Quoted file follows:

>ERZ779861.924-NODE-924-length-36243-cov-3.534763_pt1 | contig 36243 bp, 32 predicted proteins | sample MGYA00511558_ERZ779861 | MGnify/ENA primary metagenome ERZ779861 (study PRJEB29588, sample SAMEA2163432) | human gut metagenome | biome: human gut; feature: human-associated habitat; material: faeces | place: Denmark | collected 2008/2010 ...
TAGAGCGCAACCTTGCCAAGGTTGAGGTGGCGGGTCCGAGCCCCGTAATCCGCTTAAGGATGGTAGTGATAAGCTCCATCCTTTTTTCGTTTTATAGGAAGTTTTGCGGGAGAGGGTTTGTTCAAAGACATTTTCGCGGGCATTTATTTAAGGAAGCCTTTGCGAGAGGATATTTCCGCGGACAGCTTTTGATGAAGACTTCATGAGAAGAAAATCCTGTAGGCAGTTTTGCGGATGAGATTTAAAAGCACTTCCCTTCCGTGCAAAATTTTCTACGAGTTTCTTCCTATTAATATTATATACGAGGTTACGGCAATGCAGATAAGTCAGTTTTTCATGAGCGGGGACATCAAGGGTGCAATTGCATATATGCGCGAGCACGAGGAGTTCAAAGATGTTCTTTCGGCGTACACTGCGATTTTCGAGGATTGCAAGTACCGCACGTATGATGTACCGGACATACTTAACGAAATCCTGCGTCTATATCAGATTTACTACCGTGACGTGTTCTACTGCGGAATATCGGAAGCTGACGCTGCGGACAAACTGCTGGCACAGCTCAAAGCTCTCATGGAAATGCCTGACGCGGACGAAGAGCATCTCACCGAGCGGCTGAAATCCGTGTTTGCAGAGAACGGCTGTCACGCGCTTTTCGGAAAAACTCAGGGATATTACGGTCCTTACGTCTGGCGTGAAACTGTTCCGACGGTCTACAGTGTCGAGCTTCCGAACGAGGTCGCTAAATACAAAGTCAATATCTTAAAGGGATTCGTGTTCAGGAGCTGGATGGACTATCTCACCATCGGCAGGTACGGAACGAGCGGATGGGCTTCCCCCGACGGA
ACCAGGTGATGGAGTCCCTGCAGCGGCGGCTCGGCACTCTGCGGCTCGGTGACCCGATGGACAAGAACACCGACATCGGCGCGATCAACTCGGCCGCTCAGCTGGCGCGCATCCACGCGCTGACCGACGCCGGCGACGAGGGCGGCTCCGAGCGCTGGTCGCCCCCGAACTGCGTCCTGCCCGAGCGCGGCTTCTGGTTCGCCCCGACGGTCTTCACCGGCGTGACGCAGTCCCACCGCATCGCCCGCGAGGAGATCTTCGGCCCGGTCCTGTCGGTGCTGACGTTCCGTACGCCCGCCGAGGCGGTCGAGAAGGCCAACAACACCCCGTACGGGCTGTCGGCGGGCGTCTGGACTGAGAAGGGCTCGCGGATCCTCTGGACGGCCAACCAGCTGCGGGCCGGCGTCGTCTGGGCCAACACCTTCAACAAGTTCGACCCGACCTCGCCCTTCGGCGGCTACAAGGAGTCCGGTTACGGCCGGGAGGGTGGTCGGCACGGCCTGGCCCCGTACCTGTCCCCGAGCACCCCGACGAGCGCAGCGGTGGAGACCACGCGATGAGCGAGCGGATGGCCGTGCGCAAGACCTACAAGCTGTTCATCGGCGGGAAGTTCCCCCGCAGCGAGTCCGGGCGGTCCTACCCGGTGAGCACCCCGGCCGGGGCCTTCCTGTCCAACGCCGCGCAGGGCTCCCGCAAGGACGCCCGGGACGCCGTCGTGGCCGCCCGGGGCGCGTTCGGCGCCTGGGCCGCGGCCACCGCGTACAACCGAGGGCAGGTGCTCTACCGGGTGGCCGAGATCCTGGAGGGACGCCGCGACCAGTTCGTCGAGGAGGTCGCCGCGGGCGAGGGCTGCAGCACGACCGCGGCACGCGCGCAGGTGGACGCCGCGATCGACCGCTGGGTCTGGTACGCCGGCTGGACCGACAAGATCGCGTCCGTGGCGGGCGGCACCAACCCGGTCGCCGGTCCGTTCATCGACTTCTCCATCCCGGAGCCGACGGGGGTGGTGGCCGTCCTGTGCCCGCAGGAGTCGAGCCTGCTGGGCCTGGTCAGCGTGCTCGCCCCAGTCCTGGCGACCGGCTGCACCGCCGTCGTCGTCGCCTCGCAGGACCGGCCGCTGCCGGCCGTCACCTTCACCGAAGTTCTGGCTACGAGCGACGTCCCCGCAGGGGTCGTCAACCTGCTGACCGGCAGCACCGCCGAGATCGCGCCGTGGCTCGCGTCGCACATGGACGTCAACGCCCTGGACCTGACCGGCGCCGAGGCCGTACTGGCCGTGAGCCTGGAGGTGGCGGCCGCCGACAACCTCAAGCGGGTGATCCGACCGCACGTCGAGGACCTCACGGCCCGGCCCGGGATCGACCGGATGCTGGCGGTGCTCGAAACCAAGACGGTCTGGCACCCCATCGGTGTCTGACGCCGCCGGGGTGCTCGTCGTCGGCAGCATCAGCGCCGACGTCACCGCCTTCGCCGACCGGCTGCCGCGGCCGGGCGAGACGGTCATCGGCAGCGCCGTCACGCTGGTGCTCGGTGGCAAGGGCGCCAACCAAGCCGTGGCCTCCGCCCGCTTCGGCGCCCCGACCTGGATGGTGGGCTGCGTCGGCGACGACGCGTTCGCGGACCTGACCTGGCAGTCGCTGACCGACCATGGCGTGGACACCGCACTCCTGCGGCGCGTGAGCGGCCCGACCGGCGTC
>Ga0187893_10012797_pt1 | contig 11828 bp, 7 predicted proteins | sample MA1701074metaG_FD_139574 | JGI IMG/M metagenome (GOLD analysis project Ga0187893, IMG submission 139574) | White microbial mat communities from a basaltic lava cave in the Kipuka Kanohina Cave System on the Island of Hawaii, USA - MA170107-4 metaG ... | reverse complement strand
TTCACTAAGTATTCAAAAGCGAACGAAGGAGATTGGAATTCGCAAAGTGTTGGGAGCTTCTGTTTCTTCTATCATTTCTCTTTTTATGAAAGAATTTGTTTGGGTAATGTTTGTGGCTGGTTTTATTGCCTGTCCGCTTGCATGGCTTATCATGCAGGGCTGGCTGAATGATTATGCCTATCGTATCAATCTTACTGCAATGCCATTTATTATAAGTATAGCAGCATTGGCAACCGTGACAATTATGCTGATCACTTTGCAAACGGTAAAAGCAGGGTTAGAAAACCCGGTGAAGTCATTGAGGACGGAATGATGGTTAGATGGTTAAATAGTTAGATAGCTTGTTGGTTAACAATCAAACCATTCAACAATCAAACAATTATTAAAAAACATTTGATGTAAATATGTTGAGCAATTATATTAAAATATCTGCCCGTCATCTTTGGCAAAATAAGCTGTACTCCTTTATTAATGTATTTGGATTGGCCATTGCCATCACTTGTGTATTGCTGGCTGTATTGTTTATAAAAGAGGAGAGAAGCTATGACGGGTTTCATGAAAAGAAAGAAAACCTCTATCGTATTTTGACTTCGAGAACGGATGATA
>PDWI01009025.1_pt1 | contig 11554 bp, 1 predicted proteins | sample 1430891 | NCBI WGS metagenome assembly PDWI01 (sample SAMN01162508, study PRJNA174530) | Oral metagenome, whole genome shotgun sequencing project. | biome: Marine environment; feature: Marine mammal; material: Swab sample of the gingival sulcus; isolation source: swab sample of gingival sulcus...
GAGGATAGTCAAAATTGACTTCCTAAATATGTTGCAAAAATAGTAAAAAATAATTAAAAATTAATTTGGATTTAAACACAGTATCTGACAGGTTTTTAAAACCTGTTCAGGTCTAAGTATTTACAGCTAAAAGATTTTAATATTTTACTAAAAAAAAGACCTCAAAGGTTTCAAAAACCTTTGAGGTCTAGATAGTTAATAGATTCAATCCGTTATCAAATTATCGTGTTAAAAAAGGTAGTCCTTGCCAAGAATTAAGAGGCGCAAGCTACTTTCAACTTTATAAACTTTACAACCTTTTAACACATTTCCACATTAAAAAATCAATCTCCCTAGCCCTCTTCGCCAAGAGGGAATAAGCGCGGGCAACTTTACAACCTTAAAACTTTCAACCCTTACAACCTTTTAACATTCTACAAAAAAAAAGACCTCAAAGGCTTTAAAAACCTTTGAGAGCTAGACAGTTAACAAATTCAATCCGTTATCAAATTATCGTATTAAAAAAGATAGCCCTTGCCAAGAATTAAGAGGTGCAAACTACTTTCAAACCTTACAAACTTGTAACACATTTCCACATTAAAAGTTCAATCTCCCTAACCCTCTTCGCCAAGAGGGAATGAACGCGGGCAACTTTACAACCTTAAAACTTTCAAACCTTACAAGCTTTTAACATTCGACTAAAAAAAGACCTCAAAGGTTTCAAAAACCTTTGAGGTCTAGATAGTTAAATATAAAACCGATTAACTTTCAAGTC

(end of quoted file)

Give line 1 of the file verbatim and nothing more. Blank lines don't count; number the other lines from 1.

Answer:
>ERZ779861.924-NODE-924-length-36243-cov-3.534763_pt1 | contig 36243 bp, 32 predicted proteins | sample MGYA00511558_ERZ779861 | MGnify/ENA primary metagenome ERZ779861 (study PRJEB29588, sample SAMEA2163432) | human gut metagenome | biome: human gut; feature: human-associated habitat; material: faeces | place: Denmark | collected 2008/2010 ...